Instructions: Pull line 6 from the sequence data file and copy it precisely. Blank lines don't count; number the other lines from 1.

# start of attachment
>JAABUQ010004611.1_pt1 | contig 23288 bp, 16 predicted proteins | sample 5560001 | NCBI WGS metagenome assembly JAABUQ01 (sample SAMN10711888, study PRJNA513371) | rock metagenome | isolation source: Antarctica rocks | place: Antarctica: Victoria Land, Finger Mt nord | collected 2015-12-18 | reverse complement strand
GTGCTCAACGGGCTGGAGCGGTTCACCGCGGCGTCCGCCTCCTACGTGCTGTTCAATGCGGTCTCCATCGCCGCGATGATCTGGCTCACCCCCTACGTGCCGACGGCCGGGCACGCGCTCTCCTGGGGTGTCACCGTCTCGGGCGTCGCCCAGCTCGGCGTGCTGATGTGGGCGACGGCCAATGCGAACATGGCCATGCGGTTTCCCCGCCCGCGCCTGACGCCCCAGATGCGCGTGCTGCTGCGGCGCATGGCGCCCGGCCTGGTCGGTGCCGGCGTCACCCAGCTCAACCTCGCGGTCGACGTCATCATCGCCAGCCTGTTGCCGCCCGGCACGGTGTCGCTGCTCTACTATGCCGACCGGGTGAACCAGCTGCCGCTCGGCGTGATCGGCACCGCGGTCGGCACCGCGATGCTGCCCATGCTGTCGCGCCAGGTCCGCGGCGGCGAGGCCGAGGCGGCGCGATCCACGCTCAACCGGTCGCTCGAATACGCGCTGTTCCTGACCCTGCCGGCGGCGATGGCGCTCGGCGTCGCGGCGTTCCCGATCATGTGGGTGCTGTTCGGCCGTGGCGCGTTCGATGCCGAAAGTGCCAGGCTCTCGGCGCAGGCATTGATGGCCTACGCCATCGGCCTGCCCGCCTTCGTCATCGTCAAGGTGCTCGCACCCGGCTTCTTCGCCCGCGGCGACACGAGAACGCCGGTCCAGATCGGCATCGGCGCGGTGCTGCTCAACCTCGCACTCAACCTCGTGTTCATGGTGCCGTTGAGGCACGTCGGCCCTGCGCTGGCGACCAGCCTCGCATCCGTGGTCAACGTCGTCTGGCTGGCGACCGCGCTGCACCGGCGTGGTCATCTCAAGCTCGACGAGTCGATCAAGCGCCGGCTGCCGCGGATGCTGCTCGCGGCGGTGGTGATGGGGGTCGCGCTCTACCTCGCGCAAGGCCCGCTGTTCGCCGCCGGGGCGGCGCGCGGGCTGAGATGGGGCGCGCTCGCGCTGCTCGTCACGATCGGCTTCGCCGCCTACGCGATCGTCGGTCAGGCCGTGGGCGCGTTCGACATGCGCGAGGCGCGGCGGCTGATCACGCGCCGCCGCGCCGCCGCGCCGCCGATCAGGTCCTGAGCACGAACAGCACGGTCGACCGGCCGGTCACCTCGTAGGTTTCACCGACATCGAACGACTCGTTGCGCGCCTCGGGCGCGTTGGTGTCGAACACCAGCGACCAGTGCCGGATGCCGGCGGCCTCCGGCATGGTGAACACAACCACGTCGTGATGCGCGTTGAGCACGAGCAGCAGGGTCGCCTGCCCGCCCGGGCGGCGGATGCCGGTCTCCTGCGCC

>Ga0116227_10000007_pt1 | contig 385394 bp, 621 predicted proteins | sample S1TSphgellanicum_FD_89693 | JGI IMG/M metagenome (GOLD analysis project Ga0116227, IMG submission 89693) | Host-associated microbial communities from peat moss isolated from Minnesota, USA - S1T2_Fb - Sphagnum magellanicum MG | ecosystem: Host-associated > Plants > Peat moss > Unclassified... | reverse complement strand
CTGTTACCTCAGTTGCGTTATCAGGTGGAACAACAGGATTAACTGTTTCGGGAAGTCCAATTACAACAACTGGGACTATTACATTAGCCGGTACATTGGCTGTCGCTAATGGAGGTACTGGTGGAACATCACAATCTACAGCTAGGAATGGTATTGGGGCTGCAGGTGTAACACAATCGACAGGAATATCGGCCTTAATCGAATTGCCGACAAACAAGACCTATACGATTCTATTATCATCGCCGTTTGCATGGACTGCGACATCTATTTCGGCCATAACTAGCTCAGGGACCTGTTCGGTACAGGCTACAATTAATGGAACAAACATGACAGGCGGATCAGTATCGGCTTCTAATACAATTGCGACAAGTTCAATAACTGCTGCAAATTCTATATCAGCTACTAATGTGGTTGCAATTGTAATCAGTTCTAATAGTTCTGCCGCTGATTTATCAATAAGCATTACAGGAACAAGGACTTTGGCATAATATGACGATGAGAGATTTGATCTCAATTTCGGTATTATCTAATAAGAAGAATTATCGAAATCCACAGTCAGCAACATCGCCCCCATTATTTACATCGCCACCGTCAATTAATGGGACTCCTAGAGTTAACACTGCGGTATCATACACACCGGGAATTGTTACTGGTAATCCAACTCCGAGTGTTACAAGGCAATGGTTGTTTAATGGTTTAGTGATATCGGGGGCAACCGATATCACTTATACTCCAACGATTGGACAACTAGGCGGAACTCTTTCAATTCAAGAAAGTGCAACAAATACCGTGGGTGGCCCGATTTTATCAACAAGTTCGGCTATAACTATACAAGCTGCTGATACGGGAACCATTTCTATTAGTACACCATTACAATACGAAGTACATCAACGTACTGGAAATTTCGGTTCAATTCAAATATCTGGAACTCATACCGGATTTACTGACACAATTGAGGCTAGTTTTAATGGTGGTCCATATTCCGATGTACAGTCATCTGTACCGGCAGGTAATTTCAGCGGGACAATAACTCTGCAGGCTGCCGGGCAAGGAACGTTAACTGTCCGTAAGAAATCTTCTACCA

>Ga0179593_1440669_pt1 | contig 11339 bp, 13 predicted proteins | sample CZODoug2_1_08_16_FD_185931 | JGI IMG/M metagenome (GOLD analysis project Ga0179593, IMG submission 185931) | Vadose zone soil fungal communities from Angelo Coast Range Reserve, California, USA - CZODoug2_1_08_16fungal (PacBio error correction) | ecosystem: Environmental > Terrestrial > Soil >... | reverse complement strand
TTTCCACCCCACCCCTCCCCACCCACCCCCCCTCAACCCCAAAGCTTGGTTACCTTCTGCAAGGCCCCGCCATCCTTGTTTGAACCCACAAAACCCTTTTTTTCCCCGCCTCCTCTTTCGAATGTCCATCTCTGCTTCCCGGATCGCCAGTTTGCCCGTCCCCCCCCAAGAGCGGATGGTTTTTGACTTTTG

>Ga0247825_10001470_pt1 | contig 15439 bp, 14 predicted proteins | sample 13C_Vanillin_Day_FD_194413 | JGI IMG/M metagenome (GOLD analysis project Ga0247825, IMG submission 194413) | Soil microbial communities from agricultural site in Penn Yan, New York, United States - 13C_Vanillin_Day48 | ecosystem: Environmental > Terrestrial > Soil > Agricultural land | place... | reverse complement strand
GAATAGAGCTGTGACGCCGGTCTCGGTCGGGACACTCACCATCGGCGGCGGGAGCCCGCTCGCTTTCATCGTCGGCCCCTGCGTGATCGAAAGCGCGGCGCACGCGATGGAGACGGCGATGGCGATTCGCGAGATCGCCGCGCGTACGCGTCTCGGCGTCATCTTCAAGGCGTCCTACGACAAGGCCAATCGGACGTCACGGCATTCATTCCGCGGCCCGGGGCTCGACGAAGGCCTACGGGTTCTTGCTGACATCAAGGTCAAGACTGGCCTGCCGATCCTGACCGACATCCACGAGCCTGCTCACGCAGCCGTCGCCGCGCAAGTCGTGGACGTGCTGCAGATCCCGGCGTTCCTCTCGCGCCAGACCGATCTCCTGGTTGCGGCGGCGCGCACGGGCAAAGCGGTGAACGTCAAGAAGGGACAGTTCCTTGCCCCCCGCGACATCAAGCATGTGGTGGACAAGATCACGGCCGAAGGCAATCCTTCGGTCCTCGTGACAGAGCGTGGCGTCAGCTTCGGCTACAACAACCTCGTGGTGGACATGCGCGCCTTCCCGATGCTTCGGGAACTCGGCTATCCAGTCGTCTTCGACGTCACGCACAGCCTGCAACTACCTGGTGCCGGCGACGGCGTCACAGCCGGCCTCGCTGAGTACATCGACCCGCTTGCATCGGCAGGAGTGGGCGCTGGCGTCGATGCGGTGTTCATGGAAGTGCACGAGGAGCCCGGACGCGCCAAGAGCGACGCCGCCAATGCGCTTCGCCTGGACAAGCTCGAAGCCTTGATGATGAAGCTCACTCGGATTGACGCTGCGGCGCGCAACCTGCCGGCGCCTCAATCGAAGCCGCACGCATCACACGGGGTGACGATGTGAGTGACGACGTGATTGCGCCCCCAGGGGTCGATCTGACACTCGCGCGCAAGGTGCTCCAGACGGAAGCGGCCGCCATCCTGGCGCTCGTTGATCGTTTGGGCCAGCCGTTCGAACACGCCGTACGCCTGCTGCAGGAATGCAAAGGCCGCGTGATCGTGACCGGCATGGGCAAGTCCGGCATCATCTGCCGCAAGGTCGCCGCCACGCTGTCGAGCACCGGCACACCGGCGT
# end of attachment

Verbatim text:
TTTCCACCCCACCCCTCCCCACCCACCCCCCCTCAACCCCAAAGCTTGGTTACCTTCTGCAAGGCCCCGCCATCCTTGTTTGAACCCACAAAACCCTTTTTTTCCCCGCCTCCTCTTTCGAATGTCCATCTCTGCTTCCCGGATCGCCAGTTTGCCCGTCCCCCCCCAAGAGCGGATGGTTTTTGACTTTTG